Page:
Ethics of Authenticity

ISBN-10: 0674268636
ISBN-13: 9780674268630
Edition: 1991
Authors: Charles Taylor
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Description: Everywhere we hear talk of decline, of a world that was better once, maybe fifty years ago, maybe centuries ago, but certainly before modernity drew us along its dubious path. While some lament the slide of Western culture into relativism and  More...

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Book details

List price: $37.00
Copyright year: 1991
Publisher: Harvard University Press
Publication date: 9/22/1992
Binding: Hardcover
Pages: 154
Size: 5.75" wide x 8.50" long x 0.75" tall
Weight: 0.902
Language: English

Everywhere we hear talk of decline, of a world that was better once, maybe fifty years ago, maybe centuries ago, but certainly before modernity drew us along its dubious path. While some lament the slide of Western culture into relativism and nihilism and others celebrate the trend as a liberating sort of progress, Charles Taylor calls on us to face the moral and political crises of our time, and to make the most of modernity's challenges. At the heart of the modern malaise, according to most accounts, is the notion of authenticity, of self-fulfillment, which seems to render ineffective the whole tradition of common values and social commitment. Though Taylor recognizes the dangers associated with modernity's drive toward self realization, he is not as quick as others to dismiss it. He calls for a freeze on cultural pessimism. In a discussion of ideas and ideologies from Friedrich Nietzsche to Gail Sheehy, from Allan Bloom to Michel Foucault, Taylor sorts out the good from the harmful in the modern cultivation of an authentic self. He sets forth the entire network of thought and morals that link our quest for self-creation with our impulse toward self-fashioning, and shows how such efforts must be conducted against an existing set of rules, or a gridwork of moral measurement. Seen against this network, our modern preoccupations with expression, rights, and the subjectivity of human thought reveal themselves as assets, not liabilities. By looking past simplistic, one-sided judgments of modern culture, by distinguishing the good and valuable from the socially and politically perilous, Taylor articulates the promise of our age. His bracing and provocative book gives voice to the challenge of modernity, and calls on all of us to answer it.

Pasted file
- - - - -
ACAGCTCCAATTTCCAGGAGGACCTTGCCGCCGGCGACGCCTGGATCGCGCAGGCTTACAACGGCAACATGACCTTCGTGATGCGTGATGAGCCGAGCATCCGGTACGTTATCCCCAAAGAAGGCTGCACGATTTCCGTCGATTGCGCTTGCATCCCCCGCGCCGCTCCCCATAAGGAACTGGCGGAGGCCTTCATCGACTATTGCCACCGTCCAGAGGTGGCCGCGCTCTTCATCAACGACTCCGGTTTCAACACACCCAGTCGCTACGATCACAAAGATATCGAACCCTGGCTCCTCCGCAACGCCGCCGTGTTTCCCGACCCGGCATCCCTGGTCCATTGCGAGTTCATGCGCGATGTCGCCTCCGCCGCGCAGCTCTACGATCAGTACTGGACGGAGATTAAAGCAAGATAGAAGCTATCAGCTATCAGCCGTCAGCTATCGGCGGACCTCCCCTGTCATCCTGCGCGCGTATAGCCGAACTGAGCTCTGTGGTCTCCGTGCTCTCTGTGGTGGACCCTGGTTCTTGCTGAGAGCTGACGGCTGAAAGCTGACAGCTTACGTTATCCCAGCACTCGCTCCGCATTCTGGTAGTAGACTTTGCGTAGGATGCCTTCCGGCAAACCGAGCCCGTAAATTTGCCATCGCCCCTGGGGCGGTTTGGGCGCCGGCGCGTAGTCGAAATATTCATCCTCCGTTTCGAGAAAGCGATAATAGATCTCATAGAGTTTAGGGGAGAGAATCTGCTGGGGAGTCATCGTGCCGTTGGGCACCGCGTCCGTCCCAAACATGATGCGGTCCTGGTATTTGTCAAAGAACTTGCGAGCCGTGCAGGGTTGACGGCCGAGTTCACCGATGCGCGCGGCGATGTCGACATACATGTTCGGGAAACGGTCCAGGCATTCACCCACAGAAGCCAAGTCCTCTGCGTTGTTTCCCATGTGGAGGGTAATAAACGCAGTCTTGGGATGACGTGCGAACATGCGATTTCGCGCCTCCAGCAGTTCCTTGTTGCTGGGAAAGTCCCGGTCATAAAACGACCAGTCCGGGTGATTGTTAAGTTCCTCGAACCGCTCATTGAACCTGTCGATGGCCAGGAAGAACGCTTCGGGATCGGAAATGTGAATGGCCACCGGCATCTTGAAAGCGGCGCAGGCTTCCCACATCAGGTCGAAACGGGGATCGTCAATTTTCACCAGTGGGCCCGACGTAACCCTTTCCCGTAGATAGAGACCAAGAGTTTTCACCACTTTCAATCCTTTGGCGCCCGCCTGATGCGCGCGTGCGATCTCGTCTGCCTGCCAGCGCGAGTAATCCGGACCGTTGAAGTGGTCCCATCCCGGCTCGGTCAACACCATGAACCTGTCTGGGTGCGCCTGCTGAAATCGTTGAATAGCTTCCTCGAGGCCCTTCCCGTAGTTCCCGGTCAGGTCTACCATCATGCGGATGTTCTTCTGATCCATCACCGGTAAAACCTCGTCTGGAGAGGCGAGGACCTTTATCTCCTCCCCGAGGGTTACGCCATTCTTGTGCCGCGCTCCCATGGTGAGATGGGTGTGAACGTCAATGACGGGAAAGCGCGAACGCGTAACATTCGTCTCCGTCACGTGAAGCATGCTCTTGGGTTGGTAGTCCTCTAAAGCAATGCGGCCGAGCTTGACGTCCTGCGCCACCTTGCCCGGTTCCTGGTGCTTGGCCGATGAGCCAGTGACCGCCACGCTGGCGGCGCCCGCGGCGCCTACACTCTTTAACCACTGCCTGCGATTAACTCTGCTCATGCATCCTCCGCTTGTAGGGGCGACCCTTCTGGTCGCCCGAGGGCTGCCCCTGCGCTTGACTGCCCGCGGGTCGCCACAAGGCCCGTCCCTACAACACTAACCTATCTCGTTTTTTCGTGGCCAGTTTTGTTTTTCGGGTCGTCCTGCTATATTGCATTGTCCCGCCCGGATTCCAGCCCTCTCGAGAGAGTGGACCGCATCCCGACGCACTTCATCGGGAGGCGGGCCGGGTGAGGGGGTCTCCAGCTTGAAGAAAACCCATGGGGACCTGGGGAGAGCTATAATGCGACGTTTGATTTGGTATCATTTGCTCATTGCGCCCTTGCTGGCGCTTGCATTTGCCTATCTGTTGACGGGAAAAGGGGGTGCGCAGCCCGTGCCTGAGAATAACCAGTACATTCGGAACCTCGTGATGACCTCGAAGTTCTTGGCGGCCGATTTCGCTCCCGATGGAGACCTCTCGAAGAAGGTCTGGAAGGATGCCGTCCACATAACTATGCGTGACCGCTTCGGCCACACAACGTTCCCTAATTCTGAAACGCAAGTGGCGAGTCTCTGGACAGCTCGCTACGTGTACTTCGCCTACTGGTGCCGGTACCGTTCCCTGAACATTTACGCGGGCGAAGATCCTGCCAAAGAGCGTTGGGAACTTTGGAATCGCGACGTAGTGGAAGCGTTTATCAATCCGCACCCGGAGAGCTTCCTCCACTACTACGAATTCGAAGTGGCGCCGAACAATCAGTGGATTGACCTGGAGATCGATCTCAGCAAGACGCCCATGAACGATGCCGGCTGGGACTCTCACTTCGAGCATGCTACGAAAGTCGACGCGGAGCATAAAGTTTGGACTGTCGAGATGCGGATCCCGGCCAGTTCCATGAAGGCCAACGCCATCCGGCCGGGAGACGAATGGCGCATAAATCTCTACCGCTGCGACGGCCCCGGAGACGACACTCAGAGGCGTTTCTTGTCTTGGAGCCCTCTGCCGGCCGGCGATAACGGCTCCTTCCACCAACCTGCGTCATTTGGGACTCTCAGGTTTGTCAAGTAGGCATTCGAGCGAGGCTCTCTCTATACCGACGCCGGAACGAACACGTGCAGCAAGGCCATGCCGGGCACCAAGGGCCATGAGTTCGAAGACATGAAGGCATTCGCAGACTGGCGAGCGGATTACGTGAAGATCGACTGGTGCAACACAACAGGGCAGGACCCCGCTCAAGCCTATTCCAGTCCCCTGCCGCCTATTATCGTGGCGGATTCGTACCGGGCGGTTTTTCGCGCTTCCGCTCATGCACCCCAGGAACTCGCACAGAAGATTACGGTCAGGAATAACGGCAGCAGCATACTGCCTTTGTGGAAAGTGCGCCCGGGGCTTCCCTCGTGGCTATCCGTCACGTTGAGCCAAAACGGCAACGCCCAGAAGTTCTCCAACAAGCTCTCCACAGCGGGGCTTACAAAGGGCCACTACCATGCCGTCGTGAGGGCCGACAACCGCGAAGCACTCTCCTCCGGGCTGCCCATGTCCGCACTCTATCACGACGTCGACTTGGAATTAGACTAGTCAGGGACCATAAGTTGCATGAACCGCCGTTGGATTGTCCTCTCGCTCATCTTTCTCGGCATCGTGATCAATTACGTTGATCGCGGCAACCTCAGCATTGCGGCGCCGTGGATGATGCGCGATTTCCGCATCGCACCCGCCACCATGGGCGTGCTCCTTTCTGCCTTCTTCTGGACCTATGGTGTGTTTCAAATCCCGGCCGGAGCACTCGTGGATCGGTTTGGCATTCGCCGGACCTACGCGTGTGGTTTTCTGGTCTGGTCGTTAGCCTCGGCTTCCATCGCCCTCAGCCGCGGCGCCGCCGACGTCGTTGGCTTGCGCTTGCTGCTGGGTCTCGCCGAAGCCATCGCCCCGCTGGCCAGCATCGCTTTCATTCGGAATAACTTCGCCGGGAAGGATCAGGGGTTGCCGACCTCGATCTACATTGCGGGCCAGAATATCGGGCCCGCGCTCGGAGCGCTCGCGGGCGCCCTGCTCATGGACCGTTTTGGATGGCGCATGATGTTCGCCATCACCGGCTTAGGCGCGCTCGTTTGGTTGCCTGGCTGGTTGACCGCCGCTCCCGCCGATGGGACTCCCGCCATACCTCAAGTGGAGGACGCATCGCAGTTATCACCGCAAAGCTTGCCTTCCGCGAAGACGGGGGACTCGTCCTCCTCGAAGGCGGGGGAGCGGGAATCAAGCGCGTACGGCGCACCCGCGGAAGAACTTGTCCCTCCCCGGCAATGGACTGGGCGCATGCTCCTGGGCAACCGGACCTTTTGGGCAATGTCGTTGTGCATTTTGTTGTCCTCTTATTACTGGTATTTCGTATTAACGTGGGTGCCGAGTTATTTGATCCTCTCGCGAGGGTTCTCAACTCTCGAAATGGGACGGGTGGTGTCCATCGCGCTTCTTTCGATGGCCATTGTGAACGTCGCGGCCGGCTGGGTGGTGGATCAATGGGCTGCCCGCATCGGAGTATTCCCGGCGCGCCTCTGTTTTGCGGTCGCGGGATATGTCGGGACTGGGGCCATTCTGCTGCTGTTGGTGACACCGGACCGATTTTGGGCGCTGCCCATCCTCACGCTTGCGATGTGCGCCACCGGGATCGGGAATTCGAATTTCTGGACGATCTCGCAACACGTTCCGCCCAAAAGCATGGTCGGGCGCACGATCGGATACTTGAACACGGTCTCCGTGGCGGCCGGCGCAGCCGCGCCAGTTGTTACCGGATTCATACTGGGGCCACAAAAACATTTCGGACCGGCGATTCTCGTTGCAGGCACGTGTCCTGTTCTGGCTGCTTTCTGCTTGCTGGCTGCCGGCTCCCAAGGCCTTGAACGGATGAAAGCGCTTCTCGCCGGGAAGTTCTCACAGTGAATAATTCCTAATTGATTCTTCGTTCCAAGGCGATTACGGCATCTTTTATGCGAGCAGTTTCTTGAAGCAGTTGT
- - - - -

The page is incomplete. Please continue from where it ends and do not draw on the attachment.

Charles Taylor works creatively with material drawn from both analytical and Continental sources. He was born in Montreal, educated at McGill and Oxford universities, and has taught political science and philosophy at McGill since 1961. He describes himself as a social democrat, and he was a founder and editor of the New Left Review. Taylor's work is an example of renewed interest in the great traditional questions of philosophy. It is informed by a vast scope of literature, ranging from Plato to Jacques Derrida. More accessible to the average reader than most recent original work in philosophy, Taylor's oeuvre centers on questions on philosophical anthropology, that is, on how human nature relates to ethics and society. Taylor develops his themes with an engaging, historically accurate insight.

Acknowledgments
Three Malaises
The Inarticulate Debate
The Sources of Authenticity
Inescapable Horizons
The Need for Recognition
The Slide to Subjectivism
La Lotta Continua
Subtler Languages
An Iron Cage?
Against Fragmentation
Notes
Index

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